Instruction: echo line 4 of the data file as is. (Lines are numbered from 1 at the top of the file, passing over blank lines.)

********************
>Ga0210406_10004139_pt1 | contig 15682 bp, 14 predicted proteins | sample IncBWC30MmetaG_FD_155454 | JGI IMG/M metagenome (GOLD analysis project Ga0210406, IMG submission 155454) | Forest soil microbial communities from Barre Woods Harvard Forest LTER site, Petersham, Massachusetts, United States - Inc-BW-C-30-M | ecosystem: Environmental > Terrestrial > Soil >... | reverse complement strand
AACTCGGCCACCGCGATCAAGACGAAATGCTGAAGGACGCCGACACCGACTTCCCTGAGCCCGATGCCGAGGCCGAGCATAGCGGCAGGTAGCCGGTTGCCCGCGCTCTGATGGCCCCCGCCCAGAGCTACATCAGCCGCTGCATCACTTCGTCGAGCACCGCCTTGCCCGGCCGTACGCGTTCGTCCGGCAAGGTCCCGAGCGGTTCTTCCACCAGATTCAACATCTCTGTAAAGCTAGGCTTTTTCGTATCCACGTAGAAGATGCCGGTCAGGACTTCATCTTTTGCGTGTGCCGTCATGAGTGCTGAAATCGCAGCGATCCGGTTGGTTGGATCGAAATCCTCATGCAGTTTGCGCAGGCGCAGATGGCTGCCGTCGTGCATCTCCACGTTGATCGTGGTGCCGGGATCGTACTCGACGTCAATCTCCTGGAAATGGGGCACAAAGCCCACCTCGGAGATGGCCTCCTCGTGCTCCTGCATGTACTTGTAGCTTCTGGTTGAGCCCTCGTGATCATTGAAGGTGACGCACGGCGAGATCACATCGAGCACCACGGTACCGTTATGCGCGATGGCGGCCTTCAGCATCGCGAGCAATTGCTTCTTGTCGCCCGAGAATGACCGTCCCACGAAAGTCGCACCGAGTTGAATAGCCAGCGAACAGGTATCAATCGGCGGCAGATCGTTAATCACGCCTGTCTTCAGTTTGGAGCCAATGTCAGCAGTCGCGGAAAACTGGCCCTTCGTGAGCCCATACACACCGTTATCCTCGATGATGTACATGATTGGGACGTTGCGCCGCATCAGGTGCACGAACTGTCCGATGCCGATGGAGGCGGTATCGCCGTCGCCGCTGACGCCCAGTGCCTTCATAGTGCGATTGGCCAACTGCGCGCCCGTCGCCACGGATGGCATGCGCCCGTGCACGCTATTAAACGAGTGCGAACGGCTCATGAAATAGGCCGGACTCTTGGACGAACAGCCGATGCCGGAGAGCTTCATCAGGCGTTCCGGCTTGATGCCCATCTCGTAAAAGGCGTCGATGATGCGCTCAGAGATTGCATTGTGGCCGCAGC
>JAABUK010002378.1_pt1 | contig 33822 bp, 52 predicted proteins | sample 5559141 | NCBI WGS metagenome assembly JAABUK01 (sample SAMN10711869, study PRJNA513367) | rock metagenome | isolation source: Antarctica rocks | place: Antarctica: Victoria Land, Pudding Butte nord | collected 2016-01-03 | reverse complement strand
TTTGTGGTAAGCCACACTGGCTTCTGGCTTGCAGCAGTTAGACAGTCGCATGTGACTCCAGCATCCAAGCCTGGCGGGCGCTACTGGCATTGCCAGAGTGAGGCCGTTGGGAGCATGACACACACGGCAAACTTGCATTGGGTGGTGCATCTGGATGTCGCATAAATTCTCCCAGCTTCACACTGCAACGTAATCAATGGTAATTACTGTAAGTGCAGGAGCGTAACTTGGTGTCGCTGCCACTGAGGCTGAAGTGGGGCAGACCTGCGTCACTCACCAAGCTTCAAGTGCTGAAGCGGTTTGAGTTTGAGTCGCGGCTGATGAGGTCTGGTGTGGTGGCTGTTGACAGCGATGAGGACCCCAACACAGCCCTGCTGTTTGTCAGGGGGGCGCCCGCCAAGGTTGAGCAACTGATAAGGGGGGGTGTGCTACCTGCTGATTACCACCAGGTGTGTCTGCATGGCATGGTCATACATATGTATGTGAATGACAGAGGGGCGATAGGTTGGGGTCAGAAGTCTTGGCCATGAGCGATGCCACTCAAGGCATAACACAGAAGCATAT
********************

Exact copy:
TTTGTGGTAAGCCACACTGGCTTCTGGCTTGCAGCAGTTAGACAGTCGCATGTGACTCCAGCATCCAAGCCTGGCGGGCGCTACTGGCATTGCCAGAGTGAGGCCGTTGGGAGCATGACACACACGGCAAACTTGCATTGGGTGGTGCATCTGGATGTCGCATAAATTCTCCCAGCTTCACACTGCAACGTAATCAATGGTAATTACTGTAAGTGCAGGAGCGTAACTTGGTGTCGCTGCCACTGAGGCTGAAGTGGGGCAGACCTGCGTCACTCACCAAGCTTCAAGTGCTGAAGCGGTTTGAGTTTGAGTCGCGGCTGATGAGGTCTGGTGTGGTGGCTGTTGACAGCGATGAGGACCCCAACACAGCCCTGCTGTTTGTCAGGGGGGCGCCCGCCAAGGTTGAGCAACTGATAAGGGGGGGTGTGCTACCTGCTGATTACCACCAGGTGTGTCTGCATGGCATGGTCATACATATGTATGTGAATGACAGAGGGGCGATAGGTTGGGGTCAGAAGTCTTGGCCATGAGCGATGCCACTCAAGGCATAACACAGAAGCATAT